built many dragsters of the era. blown fuel cars ETC. till a divorce, stopped everything.
ya gotta smarten up someday!!
 
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Old 04-13-2011, 02:58 PM
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In my neck of the woods, putting a chizzler in anything is known as, 'Taking a dump in the engine compartment', but then I'm a Ford guy. My next project, (non Jag), now waiting for engine parts, will be powered by the hemi nemesis, otherwise known as the SOHC FE. But the only other possible engine for a Jag is a properly accoutered sbf.

KS
 
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Old 04-13-2011, 05:15 PM
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I think a great engine for a classic Mustang or Pontiac would most certainly be an old Porsche 928 engine- preferably with the 32 valve heads.
This engine has a bore centre of 122 mms so is of "big block" proportions.
It can accomodate two 39 mm intake valves, with a forged fully counterweighted crankshaft. 928 International do a longer throw crank and the engine can be bored to 7.6 litres. This is ample as this engine is capable of making good high end power combined with good solid BMEP throughout the rev range ( no super long cam ramps bleeding off low speed torque here due to pushrods)- so 9 litre plus of pushrod power isn't needed.
The engine can rev cleanly to 8000 rpm as the components are man enough to handle it. Unlike Ford Cammers or Hemis the engine actually breathes so the power doesnt fall off a cliff/and the engine can still idle. This would be cheaper than building up a trick Mopar 2nd gen Hemi
The engine is all aluminium and light however so lighter than typical cast iron small blocks by some margin.
However on a Ford or Chevy it would probably end up twisting the frame, shaking panels off of the chassis
 
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Old 04-13-2011, 05:22 PM
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That's why you use a tube chassis. And there are iterations of the SOHC FE that breathe to the tune of 500 CFM per cyl on the intake, NA. Then a pair of turbos about the size of your head, and Bob's your uncle!

KS
 
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Old 04-13-2011, 05:40 PM
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Originally Posted by cammerfe View Post
That's why you use a tube chassis. And there are iterations of the SOHC FE that breathe to the tune of 500 CFM per cyl on the intake, NA. Then a pair of turbos about the size of your head, and Bob's your uncle!

KS
But , as your cohort keeps saying, then it gets expensive. So much for Cheap American Power...
 
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Old 04-14-2011, 12:18 AM
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Speed costs, how fast do you want to go?

KS
 
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Old 04-16-2011, 01:59 PM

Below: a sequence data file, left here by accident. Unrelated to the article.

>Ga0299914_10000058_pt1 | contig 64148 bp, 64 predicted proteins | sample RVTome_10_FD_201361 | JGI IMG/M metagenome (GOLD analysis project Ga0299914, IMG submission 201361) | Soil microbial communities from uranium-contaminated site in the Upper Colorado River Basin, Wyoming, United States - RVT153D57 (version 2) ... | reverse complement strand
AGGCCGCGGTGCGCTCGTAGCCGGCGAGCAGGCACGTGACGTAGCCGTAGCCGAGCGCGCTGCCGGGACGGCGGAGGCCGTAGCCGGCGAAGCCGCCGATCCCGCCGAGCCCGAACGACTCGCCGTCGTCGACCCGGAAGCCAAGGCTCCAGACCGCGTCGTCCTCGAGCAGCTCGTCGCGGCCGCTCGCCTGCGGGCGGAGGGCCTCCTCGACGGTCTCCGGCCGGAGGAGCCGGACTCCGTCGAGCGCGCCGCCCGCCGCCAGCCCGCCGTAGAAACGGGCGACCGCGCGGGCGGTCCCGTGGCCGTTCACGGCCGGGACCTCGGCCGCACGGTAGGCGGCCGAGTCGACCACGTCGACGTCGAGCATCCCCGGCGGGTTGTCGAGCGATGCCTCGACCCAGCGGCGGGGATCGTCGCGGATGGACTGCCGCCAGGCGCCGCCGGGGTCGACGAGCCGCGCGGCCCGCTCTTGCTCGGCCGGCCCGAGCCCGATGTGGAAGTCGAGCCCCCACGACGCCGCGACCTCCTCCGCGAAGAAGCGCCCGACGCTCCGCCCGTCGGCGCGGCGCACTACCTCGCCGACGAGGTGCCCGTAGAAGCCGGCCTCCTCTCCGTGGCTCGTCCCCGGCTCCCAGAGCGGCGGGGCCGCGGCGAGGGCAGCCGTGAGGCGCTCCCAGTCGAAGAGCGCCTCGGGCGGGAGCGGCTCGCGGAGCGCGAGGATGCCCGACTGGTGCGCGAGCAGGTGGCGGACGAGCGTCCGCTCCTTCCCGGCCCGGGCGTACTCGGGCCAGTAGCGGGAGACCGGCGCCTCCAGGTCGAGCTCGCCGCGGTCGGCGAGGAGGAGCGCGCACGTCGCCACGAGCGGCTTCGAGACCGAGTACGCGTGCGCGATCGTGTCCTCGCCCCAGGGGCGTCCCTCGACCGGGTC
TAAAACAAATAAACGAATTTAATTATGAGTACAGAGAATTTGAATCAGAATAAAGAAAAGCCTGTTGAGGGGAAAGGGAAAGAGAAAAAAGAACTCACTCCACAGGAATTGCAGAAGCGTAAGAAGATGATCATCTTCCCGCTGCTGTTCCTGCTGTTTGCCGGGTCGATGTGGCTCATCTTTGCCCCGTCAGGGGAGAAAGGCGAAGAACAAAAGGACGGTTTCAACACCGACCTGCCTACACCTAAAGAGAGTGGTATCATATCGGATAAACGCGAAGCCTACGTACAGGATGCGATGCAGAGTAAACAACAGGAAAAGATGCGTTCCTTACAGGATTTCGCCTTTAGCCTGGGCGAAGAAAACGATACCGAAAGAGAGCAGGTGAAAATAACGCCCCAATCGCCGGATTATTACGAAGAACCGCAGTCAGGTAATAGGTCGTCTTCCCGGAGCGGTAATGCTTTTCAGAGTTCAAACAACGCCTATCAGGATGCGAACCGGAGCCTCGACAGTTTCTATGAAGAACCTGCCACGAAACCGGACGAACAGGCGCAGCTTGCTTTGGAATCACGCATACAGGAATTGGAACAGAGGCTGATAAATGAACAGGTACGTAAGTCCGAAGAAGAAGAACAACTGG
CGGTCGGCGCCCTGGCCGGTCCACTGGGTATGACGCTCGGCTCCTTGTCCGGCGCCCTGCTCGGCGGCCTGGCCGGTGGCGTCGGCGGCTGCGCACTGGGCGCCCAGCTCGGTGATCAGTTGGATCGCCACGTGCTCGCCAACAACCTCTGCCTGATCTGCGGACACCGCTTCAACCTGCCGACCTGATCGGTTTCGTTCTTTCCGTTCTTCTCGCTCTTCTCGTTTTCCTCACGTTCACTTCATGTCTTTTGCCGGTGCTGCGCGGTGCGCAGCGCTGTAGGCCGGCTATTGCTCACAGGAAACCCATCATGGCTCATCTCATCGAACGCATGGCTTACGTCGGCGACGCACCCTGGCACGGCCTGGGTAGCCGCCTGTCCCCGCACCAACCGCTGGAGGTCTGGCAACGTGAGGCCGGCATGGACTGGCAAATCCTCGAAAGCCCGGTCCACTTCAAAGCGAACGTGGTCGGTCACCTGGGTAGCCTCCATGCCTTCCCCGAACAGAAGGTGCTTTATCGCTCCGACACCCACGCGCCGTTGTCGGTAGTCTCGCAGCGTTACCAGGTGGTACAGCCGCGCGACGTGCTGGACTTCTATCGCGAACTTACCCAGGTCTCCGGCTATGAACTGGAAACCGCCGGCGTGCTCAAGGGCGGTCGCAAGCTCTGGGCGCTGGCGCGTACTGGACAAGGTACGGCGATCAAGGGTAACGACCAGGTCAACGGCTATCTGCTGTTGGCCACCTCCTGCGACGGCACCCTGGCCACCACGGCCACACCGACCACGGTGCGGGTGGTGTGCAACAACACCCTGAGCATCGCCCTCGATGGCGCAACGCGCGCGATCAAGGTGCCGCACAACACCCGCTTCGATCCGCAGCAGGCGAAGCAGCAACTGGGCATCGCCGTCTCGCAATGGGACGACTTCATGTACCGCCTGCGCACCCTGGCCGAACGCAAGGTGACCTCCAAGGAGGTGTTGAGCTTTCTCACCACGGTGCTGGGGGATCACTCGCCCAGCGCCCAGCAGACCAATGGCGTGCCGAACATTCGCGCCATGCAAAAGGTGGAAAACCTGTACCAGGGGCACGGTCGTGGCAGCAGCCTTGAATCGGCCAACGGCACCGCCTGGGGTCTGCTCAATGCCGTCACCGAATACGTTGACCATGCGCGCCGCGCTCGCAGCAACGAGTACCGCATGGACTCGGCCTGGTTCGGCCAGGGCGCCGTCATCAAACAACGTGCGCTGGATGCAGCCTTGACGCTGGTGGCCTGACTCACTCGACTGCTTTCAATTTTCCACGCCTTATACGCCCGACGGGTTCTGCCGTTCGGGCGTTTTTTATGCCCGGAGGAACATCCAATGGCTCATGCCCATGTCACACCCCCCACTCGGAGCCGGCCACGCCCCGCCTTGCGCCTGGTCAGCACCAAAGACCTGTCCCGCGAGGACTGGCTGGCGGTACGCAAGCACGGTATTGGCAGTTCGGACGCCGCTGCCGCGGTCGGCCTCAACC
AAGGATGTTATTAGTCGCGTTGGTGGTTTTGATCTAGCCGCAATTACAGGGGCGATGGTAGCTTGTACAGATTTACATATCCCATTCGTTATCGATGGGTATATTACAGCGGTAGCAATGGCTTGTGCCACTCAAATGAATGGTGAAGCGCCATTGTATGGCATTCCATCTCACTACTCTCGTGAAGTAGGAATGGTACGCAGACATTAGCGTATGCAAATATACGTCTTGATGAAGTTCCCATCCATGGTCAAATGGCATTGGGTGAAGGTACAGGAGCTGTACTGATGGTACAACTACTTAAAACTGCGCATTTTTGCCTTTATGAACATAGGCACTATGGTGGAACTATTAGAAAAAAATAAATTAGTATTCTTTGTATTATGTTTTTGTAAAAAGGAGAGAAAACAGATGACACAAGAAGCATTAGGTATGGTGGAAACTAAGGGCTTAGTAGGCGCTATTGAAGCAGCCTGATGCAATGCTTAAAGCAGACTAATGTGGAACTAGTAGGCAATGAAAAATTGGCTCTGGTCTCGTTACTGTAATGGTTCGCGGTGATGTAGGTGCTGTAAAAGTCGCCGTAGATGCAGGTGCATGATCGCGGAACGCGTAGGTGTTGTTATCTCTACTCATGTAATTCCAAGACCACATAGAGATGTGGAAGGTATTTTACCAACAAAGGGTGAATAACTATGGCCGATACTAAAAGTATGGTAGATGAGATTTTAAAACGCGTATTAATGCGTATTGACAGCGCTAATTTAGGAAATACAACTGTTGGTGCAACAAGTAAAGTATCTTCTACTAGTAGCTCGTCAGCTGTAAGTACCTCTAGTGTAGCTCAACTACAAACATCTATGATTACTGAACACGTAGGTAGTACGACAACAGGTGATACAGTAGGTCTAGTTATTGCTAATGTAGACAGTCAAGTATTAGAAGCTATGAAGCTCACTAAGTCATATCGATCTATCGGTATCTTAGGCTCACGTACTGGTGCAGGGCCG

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HEY guys? if you want to prove your cars performance bring it to the TEXAS MILE.

that little one 1 mile race can sure seperate facts from fiction!

its more smooth than Maxton mile, 10,000ft concrete.

and MANY guys go home with tail between legs, braggin before, and quiet after race.

then some Mexican kid shows up with a 1997 Chevy pickup(LS powered), and cracks the MAGIC 200mph , try and figure that out!!

full moons comin so lets not show our other side.
 
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Old 04-17-2011, 02:07 PM
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Default Custom Cranks

Depending on details, I'd be willing to bet that the cost for a Moldex billet crank would leave lunch money out of $4K. One thought to throw out regarding the crank's design is the ubiquity of rods and bearings designed to fit a 1.88 crank throw. And that it's quite easy to create a crankshaft with the nominal 2.25 main size of the 302 Ford. You slow down the surface speed and improve seriously on the availability of race-type bearings. Just a Thought!

KS
 
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Old 04-19-2011, 06:01 AM
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Regarding ITBs on boosted engines: has anyone ever seen such an engine, even if it`s a racing one? I donīt think I have, especially in a V cilynder configuration. I also don`t really know why, and would like to know. Off the top of my head, the 2 main problems would seem to be the difficulty in assuring no leaks of boost through the slide mechanisms, and the potentially greater (bad) effect of relative imbalance between different TBs: the imbalance is magnified by the amount of pressure over atmospheric, and could maybe result in increased vibrations and torsional forces at the crankshaft, especially during transients.

Regarding charge robbing in 7 and 8, a boosted engine with an overlong plenum chamber (ie, chamber quite a bit longer than strictly needed so that the end wall is not near the intakes for the last cylinders), with short intake runners (with or without ITBs...) and exhausts manifolds that are not too restrictive or imbalanced should minimize the issue, and are beneficial to a lot of other aspects...

Other than that, thank you for a very interesting post, and please do keep us all informed on your progress.

Daniel Frůis
 
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Old 04-19-2011, 03:13 PM
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Some years ago, I had a project running a set of DCOE Webers. The manifold had a balance tube cast in to minimize differences from one runner to another. Balancing 'draw' from one throat to the next with a vacuum gauge, and having the balance tube also, made things such that there simply wasn't any discernible problem.

KS